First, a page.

Cameron said he would not order air strikes against IS without a parliamentary vote
British Prime Minister David Cameron urged Russian President Vladimir Putin on Sunday to "change direction" in Syria and recognise that its president, Bashar al-Assad, must be replaced.
Moscow said its airstrikes are targeting the Islamic State group (IS) fighters, but British intelligence forces claim that only five percent of the Russian airstrikes thus far have hit the group.
"Tragically, what has happened is that most of the Russian airstrikes, as far as we have been able to see so far, have been in parts of Syria not controlled by ISIL but by other opponents of the regime," Cameron told BBC television.
"They are backing the butcher Assad, which is a terrible mistake for them and for the world. It is going to make the region more unstable, it will lead to further radicalisation and increase terrorism.
"I would say to them: 'Change direction, join us in attacking ISIL, but recognise that if we want to have a secure region, we need an alternative leader to Assad.
"He can't unite the Syrian people. Assad has driven far more people from their homes with the barrel bombs and the brutality than even the brutal death cult of ISIL."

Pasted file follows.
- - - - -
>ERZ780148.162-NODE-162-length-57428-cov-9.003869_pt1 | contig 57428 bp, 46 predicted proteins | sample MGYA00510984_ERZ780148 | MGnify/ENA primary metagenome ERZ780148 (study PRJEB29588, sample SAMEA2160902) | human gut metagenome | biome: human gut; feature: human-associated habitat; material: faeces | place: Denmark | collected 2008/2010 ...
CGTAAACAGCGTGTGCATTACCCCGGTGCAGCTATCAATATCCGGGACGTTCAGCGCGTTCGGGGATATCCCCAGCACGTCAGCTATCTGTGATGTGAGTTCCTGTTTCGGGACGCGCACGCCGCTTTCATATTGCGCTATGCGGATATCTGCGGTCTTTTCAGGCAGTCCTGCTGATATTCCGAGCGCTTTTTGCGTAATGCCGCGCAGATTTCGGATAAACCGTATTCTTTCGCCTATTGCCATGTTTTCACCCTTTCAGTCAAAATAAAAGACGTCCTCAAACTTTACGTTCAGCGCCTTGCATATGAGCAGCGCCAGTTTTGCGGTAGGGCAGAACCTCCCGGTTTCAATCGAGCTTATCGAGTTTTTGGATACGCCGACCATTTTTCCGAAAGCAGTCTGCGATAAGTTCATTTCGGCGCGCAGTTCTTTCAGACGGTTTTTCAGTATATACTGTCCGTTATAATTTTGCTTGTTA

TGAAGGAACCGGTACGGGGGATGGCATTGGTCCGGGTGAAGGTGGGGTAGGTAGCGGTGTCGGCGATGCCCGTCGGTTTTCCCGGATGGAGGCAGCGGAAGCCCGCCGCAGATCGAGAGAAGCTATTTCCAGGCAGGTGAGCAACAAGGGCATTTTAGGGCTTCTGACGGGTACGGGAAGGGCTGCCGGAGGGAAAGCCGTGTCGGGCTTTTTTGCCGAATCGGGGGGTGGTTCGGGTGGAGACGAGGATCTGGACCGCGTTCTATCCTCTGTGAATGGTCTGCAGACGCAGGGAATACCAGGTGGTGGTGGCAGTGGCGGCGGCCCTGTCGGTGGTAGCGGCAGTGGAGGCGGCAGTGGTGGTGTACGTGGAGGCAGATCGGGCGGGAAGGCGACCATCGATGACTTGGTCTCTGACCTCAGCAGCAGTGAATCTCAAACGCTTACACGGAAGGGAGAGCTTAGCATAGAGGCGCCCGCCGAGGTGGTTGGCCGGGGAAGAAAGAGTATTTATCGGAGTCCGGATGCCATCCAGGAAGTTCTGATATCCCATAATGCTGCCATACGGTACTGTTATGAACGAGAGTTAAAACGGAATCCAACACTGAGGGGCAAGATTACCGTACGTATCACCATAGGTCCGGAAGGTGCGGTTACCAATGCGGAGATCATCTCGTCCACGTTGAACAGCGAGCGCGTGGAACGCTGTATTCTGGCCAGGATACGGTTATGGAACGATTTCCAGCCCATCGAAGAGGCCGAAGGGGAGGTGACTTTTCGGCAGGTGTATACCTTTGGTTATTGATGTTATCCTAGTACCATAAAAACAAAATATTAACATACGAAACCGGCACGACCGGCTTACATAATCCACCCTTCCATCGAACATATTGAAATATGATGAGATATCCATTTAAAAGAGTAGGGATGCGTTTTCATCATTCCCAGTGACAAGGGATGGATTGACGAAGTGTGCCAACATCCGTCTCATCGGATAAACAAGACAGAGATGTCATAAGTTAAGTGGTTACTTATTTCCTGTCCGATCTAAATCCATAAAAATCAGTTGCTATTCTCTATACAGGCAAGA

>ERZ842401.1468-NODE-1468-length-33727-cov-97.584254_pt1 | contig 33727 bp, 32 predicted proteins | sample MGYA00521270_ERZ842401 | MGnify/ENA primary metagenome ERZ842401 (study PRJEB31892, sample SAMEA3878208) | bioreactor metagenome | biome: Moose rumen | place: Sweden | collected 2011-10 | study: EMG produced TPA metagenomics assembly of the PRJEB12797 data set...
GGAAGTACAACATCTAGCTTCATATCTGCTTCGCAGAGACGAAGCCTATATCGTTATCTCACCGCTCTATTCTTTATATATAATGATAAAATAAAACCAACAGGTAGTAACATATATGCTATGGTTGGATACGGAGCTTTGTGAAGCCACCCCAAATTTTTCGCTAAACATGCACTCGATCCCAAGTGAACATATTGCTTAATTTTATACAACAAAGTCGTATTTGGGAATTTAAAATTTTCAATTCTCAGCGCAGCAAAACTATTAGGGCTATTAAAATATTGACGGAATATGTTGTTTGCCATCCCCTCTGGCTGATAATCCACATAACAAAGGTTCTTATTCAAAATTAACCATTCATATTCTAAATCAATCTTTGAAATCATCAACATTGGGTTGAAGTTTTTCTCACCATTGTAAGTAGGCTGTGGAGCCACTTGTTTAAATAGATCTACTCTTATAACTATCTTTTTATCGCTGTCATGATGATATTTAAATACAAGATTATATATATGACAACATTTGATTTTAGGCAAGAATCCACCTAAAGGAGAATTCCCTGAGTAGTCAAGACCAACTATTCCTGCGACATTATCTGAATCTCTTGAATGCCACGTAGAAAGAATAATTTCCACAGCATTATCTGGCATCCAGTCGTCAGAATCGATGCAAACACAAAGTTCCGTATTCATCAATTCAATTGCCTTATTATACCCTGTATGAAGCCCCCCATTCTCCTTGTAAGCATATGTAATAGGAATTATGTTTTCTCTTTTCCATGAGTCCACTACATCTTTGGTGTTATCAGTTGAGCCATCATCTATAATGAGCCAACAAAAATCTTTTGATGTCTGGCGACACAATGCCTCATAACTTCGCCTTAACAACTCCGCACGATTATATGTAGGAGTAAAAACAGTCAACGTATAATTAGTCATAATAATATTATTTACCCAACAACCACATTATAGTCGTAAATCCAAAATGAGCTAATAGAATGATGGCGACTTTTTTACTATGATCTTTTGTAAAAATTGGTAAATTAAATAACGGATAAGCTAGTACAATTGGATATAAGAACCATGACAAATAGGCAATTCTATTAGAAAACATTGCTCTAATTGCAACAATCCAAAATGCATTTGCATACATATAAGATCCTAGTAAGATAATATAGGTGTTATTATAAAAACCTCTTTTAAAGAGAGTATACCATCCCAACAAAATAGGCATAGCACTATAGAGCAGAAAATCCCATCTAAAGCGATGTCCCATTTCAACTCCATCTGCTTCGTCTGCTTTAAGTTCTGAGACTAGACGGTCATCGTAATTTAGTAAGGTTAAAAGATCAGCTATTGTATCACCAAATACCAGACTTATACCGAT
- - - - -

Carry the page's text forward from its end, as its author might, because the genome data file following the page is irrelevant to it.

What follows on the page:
Cameron said he would not order airstrikes against Islamic State in Syria without a parliamentary vote to do so.
Addressing the ruling Conservative Party's annual conference in Manchester, northwest England, Foreign Secretary Philip Hammond said on Sunday: "If Russia wants to fight ISIL, it cannot at the same time support Assad.
"Assad, with his barrel bombs and his chemical weapons and his wholesale slaughter of civilians is the recruiting sergeant for ISIL," Hammond added.
"And Russian support for him will drive the opposition in Syria into the arms of ISIL, strengthening the evil that Putin says he wants to defeat."
Hammond said Britain would pressure Putin to end "aggression in Ukraine", where Moscow-backed separatists are warring with Kiev's forces for territory.
Speaking later at the conference, Defence Secretary Michael Fallon said it was wrong for "anybody, including Russia" to "prop up the tyrant (Assad)".
"Syria deserves to be free of both ISIL and Assad," Fallon said in a speech.
The Conservative Party, which won its first majority in almost 20 years in a general election in May, is gathering its members in Manchester until Wednesday to discuss its policies for the year ahead.